Sheridan Admans, investment manager at The Share Centre looks at the arguments for and against buying gold, outlining how the performance of the precious metal has helped to protect investors’ portfolios during the recent volatility.
The arguments against owning gold tend to oscillate around the fact the physical asset does not pay a dividend or interest, it is difficult to value, and its long-term returns are poor.
Despite this, we still hold a near 10% exposure to the metal across our multi-manager portfolios and believe we will likely maintain the position for a while to come. There are a number of reasons for this.
Safe bets on gold
There are several characteristics to gold that have made it an important component of investors' portfolios during the recent period of volatility, driven by the global coronavirus pandemic.
The first is that it has been found to provide a hedge against inflation, meaning that as global economies have seen inflation rise, gold has held its value.
Second is the impact that lockdowns have had on gold supplies; transport of gold bars has severely reduced, meaning there is more demand than supply, which has pushed prices higher.
Thirdly, and perhaps most importantly, is the historic competition between gold and government bonds for the title of "best safe haven".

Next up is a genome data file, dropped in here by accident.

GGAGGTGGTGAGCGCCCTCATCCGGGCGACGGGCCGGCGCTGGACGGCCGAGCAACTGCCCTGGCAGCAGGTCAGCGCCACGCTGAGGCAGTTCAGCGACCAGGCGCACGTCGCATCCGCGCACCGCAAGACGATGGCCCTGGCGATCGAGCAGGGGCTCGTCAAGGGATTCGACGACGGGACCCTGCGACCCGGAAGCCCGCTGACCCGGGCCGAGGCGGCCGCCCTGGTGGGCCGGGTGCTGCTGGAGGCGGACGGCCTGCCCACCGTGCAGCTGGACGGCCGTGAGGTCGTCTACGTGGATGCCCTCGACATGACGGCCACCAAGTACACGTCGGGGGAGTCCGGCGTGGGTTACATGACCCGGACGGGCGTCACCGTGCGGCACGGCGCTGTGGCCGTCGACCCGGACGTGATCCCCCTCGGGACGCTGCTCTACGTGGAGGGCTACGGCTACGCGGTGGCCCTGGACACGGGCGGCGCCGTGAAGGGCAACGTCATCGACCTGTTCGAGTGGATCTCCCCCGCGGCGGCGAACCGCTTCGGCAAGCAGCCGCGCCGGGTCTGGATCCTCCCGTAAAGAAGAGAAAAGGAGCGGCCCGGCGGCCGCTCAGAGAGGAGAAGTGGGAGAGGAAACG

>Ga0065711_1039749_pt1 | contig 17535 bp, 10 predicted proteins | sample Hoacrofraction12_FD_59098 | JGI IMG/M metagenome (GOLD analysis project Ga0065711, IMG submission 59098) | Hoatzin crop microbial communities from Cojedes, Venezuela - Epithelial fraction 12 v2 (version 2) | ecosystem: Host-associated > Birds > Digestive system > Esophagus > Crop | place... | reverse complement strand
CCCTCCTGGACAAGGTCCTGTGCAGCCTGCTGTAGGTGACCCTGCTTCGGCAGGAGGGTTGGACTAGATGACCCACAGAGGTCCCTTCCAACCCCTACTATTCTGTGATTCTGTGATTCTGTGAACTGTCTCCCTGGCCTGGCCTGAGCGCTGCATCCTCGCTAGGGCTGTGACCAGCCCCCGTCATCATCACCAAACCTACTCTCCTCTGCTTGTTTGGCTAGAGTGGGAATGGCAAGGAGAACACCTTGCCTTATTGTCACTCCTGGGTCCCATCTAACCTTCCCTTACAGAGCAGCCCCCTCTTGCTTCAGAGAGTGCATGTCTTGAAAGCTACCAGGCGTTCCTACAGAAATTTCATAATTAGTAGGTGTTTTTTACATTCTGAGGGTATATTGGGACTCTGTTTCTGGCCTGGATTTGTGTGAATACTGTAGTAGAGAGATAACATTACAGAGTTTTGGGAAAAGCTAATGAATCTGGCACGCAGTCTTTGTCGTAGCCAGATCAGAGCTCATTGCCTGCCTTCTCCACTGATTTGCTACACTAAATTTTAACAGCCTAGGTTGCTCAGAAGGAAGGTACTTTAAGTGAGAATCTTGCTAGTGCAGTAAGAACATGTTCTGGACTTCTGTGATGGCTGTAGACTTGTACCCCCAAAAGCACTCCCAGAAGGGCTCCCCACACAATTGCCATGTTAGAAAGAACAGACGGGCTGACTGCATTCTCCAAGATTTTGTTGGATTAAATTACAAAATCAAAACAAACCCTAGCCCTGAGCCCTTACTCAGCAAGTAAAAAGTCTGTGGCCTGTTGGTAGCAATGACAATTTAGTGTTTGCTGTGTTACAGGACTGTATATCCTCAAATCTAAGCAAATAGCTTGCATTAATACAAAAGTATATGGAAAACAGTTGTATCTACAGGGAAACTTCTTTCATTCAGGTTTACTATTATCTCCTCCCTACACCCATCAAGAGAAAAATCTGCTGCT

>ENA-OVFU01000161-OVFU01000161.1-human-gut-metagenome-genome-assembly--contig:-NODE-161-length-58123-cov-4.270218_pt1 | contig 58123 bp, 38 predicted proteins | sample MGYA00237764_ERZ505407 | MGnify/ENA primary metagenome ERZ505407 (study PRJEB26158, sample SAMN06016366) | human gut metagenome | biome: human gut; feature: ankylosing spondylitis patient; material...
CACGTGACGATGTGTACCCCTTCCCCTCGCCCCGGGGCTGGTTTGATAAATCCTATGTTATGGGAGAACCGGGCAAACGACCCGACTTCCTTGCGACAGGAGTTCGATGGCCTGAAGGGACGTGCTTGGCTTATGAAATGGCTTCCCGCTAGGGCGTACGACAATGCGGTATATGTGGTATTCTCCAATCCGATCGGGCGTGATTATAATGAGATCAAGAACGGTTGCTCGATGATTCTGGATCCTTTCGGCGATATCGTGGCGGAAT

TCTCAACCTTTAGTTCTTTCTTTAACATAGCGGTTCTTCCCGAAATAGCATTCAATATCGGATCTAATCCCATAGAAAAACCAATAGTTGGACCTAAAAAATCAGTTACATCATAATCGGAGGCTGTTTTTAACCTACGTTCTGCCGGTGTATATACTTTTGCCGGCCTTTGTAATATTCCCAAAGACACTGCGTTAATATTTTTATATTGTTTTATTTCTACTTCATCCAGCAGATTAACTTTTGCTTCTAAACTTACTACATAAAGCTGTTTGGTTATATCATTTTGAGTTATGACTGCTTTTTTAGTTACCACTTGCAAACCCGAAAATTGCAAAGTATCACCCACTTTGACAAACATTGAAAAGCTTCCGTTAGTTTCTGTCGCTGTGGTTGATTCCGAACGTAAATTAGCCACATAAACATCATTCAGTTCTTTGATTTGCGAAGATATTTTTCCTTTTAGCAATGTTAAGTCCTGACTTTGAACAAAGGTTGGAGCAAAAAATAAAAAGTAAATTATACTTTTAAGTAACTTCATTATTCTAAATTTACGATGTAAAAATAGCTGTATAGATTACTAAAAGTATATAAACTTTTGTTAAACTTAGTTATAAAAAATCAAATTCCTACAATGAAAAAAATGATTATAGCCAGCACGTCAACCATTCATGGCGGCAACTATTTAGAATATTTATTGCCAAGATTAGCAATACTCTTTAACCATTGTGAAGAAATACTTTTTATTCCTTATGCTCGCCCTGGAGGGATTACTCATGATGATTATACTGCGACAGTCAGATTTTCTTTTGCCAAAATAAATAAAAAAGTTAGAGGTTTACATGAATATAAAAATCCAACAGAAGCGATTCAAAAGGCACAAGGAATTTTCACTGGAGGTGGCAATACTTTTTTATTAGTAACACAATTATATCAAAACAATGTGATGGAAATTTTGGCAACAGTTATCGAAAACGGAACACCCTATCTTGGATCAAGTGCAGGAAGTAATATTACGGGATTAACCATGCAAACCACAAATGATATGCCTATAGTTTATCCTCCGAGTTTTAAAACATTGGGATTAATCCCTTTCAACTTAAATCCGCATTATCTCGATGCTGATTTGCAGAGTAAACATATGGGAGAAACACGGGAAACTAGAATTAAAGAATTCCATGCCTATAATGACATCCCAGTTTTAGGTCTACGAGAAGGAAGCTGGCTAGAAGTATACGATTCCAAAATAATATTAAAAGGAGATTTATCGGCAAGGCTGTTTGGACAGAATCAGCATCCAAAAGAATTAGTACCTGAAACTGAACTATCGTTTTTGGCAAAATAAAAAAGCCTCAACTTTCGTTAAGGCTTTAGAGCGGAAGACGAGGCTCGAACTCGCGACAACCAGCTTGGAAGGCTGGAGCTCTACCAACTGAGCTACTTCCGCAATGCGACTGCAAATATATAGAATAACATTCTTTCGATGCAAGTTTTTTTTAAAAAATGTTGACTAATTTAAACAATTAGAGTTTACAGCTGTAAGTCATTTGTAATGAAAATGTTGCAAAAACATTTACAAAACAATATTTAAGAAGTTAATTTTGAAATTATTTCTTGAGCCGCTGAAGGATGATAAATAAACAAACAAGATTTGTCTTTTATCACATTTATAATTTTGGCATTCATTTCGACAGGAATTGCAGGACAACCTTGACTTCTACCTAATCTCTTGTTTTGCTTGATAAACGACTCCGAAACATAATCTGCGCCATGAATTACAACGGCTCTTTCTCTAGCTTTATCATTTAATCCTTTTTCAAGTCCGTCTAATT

The persistently low bond yield environment we have seen of late, driven by widespread central bank experimentation with negative rates, has made gold even more attractive to investors.
Gold might not pay an income but it is more attractive than bonds that are returning negative yields.
For investors with portfolios exposed to gold, the shock of recent market movements will have been somewhat absorbed by these holdings.
We also have a positive position towards mining stocks with a metals focus, which will also be strong investment options as the global economy begins to emerge from the current crisis.
Metals prices have been far less impacted by the volatility than other commodities, such as oil.
In addition, metals mining companies have been consistent in their payment of dividends throughout the period so far, reinforcing the income opportunity they represent for investors when other options are increasingly limited.
The valuation question
As an investment, gold is difficult to value as it has no cash flows and does not contribute to economic growth. Maybe then it should not be valued as an investment but as a currency?
After all, before fiat currencies, gold was the standard by which paper currency was once valued.
The devaluation of currencies should be a tailwind for gold. Since August 2018 to February 2020, gold has returned c.39% or an annualised rate of c.21.9% in dollar terms.
Another way of looking at this is that gold has appreciated against the dollar by c.30% in the last year in dollar terms.